How often do you check your phone a day? Most people tell researchers it averages between 20 and 30 times. Yet what shocks people is that when their mobile phone usage is actually monitored, the number is more like 85 times a day.
Sally Andrews of Nottingham Trent University was one of the first researchers to measure phone usage, not by asking users themselves, but by using technology to monitor when the screen switched on and off.
“It was a bit of a shocker for some to be told that they were using their phones for up to half of a working day,” says Dr Andrews. “Our subjects didn’t really believe it.”
She says increasing smartphone use is in part down to a blending of the boundaries between working and private lives as some companies now expect employees to be at the end of a text or e-mail 24/7, throwing the traditional nine to five out the window. At the same time, individuals are now beginning to think that it is perfectly acceptable to check their social media messages in the office.
Dr Andrews’ study monitored people over the course of 14 days, both day and night, and for each subject they created a “barcode” plotting usage.
Drilling into the data in more depth, the team showed that the average amount of time spent on the phone was more than five hours. Over half the incidences of using the phone were less than 30 seconds in distraction, suggesting subconscious checking for new messages or reacting to notifications.
So should mobile usage in the workplace be discouraged? The jury is out on whether using a smartphone boosts or saps productivity.
The connectivity conundrum
Research carried out by Frost & Sullivan and paid for by smartphone manufacturer Samsung of 500 executives found that respondents believed they gained an hour in both work and personal time from using smartphones. The research claimed that productivity among these executives had increased by 34 per cent.
By contrast, a survey of 2,186 human resource professionals for CareerBuilder in early-2016 found that one in five believed their workers were productive for less than five hours a day. Some 55 per cent of employers said employee mobile phone use was the culprit.
Rosemary Haefner, chief human resources officer at CareerBuilder, says: “While we need to be connected to devices for work, we’re also a click away from alluring distractions from our personal lives like social media and various other apps. The connectivity conundrum isn’t necessarily a bad thing, but it needs to be managed. Have an open dialogue with employees about tech distractions. Acknowledge their existence and discuss challenges and solutions to keeping productivity up.”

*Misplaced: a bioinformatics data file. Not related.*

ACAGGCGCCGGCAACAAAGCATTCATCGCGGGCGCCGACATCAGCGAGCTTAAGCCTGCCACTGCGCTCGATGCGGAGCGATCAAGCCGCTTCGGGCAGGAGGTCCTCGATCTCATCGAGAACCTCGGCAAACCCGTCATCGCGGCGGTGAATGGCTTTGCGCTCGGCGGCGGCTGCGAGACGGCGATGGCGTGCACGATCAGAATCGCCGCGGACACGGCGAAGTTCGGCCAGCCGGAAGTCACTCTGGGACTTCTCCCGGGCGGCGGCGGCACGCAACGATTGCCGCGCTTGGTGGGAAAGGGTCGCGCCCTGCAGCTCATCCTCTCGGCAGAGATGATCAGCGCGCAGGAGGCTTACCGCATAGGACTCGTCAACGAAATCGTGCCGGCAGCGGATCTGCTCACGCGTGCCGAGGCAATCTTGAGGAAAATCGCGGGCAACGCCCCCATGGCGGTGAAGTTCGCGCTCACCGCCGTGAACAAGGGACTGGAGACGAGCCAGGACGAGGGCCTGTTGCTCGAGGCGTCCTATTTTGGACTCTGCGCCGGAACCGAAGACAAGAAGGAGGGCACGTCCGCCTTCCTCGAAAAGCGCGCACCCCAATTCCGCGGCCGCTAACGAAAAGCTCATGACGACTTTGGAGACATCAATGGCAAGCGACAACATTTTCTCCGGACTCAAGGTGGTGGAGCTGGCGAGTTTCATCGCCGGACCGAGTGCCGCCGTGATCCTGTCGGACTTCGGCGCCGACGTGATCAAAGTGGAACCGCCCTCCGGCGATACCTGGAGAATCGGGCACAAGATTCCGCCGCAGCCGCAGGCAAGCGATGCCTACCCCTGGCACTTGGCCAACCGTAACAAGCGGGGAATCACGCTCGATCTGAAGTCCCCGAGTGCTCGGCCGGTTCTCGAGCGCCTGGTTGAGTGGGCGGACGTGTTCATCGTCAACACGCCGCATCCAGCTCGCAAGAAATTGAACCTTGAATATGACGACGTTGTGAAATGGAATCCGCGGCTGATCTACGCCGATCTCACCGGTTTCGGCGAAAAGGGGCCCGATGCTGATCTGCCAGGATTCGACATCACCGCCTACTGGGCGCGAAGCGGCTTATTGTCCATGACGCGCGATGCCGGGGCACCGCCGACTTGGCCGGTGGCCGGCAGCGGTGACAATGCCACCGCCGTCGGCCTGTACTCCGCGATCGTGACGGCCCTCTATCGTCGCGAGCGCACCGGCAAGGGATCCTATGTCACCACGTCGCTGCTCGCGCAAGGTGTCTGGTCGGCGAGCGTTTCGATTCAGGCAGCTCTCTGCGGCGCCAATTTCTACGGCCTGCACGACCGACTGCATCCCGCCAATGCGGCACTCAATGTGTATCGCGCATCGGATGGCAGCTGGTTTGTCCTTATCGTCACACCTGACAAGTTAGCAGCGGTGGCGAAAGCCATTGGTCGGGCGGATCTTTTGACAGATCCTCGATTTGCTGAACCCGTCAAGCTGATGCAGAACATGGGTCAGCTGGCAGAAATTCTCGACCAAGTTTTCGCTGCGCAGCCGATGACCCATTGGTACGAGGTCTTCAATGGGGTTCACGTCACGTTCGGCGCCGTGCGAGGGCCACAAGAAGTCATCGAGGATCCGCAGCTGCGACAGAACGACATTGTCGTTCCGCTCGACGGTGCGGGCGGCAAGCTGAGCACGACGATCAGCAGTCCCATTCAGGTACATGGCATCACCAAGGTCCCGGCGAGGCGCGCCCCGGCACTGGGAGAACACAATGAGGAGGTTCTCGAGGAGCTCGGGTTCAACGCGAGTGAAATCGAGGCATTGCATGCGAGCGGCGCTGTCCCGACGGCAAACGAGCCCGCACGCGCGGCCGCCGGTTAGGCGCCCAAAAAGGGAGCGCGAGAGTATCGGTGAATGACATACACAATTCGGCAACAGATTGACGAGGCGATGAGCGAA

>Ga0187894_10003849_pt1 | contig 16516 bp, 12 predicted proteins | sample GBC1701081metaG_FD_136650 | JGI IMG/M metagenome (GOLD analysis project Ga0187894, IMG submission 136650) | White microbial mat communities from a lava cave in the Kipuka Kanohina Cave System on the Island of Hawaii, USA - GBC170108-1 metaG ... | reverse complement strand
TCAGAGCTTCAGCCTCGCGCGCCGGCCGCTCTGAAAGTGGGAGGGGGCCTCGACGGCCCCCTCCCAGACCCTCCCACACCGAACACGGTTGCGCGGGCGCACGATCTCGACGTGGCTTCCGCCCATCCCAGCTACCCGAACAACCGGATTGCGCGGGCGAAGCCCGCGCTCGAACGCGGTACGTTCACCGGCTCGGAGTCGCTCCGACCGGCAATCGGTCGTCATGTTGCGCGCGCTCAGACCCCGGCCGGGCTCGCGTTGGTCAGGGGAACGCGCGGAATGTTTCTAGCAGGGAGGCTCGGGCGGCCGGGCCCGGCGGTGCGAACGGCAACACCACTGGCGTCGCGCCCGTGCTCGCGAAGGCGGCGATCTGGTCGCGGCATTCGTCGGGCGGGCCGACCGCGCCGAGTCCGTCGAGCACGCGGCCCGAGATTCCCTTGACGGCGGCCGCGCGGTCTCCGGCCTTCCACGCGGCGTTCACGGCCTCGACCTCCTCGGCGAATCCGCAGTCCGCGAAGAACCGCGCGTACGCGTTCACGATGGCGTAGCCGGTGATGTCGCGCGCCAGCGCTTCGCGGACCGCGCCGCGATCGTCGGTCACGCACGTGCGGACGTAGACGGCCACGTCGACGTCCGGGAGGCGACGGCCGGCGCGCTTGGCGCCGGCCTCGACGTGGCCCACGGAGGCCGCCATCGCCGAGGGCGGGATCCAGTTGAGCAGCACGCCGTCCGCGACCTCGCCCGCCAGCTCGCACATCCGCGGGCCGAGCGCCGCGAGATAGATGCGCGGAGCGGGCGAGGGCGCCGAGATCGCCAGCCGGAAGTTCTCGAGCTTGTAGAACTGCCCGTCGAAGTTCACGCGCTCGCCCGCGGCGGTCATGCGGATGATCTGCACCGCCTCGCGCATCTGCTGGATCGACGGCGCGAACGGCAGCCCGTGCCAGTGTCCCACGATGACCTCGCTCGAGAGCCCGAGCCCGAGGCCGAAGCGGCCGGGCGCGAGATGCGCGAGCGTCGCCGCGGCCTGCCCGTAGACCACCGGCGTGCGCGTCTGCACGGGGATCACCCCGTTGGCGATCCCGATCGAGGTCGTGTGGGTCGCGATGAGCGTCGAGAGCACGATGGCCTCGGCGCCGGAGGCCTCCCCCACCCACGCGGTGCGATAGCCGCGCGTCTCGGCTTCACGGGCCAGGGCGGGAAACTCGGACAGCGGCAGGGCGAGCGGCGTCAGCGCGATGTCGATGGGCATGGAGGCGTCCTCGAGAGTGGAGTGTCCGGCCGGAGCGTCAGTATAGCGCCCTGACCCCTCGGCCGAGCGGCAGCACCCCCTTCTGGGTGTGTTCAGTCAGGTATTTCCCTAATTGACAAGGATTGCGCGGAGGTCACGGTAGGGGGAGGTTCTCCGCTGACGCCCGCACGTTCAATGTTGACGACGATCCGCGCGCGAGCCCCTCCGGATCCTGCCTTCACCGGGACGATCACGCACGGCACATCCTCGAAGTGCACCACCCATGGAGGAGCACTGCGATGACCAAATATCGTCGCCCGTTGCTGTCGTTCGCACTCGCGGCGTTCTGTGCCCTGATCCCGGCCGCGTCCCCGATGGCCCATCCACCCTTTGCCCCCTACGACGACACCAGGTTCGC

In some of the most recent research into this area, Cary Stothart and colleagues at Florida State University found that just receiving notifications was detrimental. The team asked participants in a study to carry out an attention-demanding computer task. Some of these were interrupted by a mobile phone call, some with a text and some were not disturbed.
The authors of the research paper say: “Although these notifications are generally short in duration, they can prompt task-irrelevant thoughts or mind-wandering, which has been shown to damage task performance. Cellular phone notifications alone significantly disrupt performance on an attention-demanding task, even when participants do not directly interact with a mobile device during the task.”
With people checking their phones 85 times a day on average, the obvious question to ask is whether we are addicted to them.
Telecoms regulator Ofcom carries out research into device and internet usage every year in its Communications Market Report.
“Our love affair with the web isn’t always plain surfing and many people admit to feeling hooked”
In an indication of what we might expect in years to come, younger people are revealed as spending far more time on their smartphones (five hours a day) than the average two hours. This age group is also better at multitasking, such as sending messages while simultaneously watching television, cramming in 13 hours and 11 minutes of media and communications activity into 8 hours and 56 minutes of actual time on their devices. The “screenager” generation is certainly growing up.
Ofcom’s research shows that mobile phones are increasingly encroaching on our working lives with most saying they have increased the flexibility of working life, but no doubt meaning that is harder than ever to switch off.
The 2016 Ofcom report says adult users in the UK are spending an average of one day a week online. Three out of five internet users admitted they considered themselves hooked on their device while just over a third said they found it hard to disconnect.
Jane Rumble, Ofcom’s director of market intelligence, says: “The internet has revolutionised our lives for the better. But our love affair with the web isn’t always plain surfing and many people admit to feeling hooked.
“So millions of us are taking a fresh look at the role of technology in our lives and going on a digital detox to get a better tech-life balance.”
Original Article written by Mark Frary, Raconteur